In the end, I applaud their effort and this report, flaws and all. They raise the issue that we as a nation need to address saving our national parks from ourselves and the global community. This reports adds to the call and the voice. The rest is what takes the hard decisions and work, and the determination, not just to try, but succeed.

Highway 410 landslide

Photo property of Seattle Times

A section of highway 410 about 12 miles west of Naches on the east side of the Cascade Mountain, northwest of Yakima was blocked by a landslide this weekend, see Seattle Times story. This is the highway to and over Chinook Pass to the junction of highways 123, south from the Ohanopecosh entrance, and 410, north from the White River entrance and NP boundary.

This doesn't effect any of the NP entrances or the highway from Seatle, Tacoma or Portland, only the access east from Yakima and the Tri-cities area. The highway closes seasonally for winter snow, so it's likely this road will remain closed from the slide to the pass until late spring when it can be repaired and the pass is open. They're working on a temporary highway for local traffic.

This only changes the plans of any travellers and visitors who wanted the scenic route from the eastern side of the Cascade Mountains, who will have to take highway 12 to White Pass, and the junction of highway 12 southwest to Interstate 5 and Portland and highway 123 north to the Ohanopecosh entrance. White Pass also closes seasonally for snow and the Ohanopecosh entrance will close in October-November ahead of the annual snow.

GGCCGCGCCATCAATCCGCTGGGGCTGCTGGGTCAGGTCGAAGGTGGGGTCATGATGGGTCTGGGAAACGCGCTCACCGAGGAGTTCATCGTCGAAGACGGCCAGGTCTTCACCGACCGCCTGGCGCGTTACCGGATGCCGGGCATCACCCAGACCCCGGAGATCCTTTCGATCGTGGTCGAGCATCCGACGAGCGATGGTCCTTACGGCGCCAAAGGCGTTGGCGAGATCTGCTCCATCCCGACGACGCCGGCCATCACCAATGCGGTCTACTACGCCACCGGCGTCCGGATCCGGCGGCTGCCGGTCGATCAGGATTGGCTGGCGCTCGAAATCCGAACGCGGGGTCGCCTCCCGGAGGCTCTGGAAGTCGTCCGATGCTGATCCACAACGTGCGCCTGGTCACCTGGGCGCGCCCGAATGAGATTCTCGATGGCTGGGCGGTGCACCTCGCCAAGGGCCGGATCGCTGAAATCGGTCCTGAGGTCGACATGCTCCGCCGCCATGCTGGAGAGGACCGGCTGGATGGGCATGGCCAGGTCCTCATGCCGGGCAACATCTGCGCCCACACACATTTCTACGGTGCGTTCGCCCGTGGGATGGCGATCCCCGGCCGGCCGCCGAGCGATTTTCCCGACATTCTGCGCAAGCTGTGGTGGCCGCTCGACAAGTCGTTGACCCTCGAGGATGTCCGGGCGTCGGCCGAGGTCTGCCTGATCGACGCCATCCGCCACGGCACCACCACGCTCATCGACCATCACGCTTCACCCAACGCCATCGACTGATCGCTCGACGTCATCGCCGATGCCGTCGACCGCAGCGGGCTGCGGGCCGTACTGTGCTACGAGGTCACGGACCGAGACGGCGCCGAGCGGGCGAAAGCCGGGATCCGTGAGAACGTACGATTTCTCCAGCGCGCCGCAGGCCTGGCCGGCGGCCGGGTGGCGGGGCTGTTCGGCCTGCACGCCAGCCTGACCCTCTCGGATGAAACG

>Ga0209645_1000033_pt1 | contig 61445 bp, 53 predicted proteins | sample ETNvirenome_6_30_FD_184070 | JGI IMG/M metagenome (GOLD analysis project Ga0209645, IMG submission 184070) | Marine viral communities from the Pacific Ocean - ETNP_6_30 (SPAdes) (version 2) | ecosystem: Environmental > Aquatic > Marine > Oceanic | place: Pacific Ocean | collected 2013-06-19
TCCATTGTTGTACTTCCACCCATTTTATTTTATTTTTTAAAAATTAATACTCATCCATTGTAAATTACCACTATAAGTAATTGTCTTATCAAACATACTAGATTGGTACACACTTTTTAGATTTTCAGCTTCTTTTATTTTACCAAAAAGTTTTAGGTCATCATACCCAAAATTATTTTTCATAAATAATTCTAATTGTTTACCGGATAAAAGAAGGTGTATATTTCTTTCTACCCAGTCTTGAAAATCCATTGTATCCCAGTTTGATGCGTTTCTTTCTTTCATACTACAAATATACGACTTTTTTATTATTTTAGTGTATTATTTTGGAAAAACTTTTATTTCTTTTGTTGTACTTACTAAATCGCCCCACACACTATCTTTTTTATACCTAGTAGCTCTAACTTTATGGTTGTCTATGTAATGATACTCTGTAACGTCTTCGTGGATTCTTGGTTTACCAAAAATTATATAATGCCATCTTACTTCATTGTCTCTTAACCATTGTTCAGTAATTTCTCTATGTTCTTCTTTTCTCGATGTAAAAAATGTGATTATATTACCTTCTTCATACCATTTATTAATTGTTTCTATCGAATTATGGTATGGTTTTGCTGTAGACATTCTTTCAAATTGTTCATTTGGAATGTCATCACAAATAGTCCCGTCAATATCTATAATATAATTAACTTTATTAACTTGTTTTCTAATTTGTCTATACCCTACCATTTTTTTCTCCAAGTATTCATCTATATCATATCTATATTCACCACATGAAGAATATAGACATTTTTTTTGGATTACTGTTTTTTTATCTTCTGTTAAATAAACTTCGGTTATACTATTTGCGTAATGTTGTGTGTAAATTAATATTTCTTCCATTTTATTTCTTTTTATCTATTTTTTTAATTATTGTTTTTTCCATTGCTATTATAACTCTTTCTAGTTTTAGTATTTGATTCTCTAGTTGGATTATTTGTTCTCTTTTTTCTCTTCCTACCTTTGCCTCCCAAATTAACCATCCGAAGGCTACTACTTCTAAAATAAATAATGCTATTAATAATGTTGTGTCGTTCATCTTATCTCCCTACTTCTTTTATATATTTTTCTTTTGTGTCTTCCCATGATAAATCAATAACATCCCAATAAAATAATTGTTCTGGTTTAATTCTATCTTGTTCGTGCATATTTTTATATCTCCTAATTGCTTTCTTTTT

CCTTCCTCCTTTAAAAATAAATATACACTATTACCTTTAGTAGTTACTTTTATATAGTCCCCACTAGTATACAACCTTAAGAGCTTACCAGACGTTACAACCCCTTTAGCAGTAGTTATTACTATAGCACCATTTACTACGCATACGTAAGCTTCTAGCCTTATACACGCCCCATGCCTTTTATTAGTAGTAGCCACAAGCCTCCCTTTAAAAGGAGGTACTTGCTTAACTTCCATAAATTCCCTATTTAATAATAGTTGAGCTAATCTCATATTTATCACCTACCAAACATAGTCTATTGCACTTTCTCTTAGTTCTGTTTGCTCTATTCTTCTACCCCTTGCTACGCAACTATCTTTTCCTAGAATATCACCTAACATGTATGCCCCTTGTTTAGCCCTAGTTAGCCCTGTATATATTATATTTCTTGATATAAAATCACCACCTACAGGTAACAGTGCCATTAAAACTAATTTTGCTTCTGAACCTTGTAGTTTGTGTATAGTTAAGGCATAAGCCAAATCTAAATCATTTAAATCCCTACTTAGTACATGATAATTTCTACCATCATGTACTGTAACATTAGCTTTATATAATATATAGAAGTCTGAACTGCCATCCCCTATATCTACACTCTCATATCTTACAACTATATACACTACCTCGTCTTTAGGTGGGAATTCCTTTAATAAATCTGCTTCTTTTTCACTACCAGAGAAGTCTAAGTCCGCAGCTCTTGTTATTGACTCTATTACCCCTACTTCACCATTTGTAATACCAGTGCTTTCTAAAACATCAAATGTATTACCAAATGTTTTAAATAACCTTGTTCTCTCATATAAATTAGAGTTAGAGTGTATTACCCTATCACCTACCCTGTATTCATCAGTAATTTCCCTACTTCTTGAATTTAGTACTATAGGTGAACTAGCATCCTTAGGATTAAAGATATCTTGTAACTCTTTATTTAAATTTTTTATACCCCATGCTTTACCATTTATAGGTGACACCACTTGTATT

Friday, October 9, 2009

Google Maps

I'm not sure who develops the map layers at Google, but their quality assurance leaves something to be desired, and insufficient when a new version was released this week. If folks use the map Web pages with my Mt. Rainier photo guide, you will notice a change. Google released new map data which recolored the land on part or all of the three of the sides around Mt. Rainier NP. The problem is the NP boundary is now lost on the map.

I don't know how long it will take them to fix the maps. I've put some notices on forums about this. And I'll research if there are interim fixes, but I'm not hopefully because of the application of Google map especially when it has to rescale when you zoom in or out, but I'm open to suggestions. For now, it's confusing to the user if they can't clearly see the NP boundary to know where everything is and relative to the surrounding areas.

I'll keep you posted, but for now I've add a popup advisory to the map Web pages.

Thursday, October 1, 2009

October Updates

I have updated the Mt. Rainier NP photo guide for the October news, access and information, and the monthly prospective Web pages. October is the transistion month between the last of the September visitors and the work of the NPS getting ready for winter in the NP closing campgrounds and roads, and closing or reducing hours at facilities. By the end of the month, only a few facilities will be open weekends and holidays.

But there still are some great hiking and photography locations and opportunities, and there are far fewer people. But you have to be prepared with your clothes, supplies and equipment and be flexibile with your plans, as the weather is unpredictable as we've already seen with some snow at Paradise. The seasonal snow at the lower to middle elevations won't be in the NP until November and really December, but there are usually a few snow storms in the NP in October.

In addition to the October reports I've added a new Web page for an overview of the NP. It's an introduction and overview of the background, history, environment and photography locations and opportunities of the NP. It will get you familar with Mt. Rainier and the NP. As always, you're free to send me suggestions, questions, comments or corrections.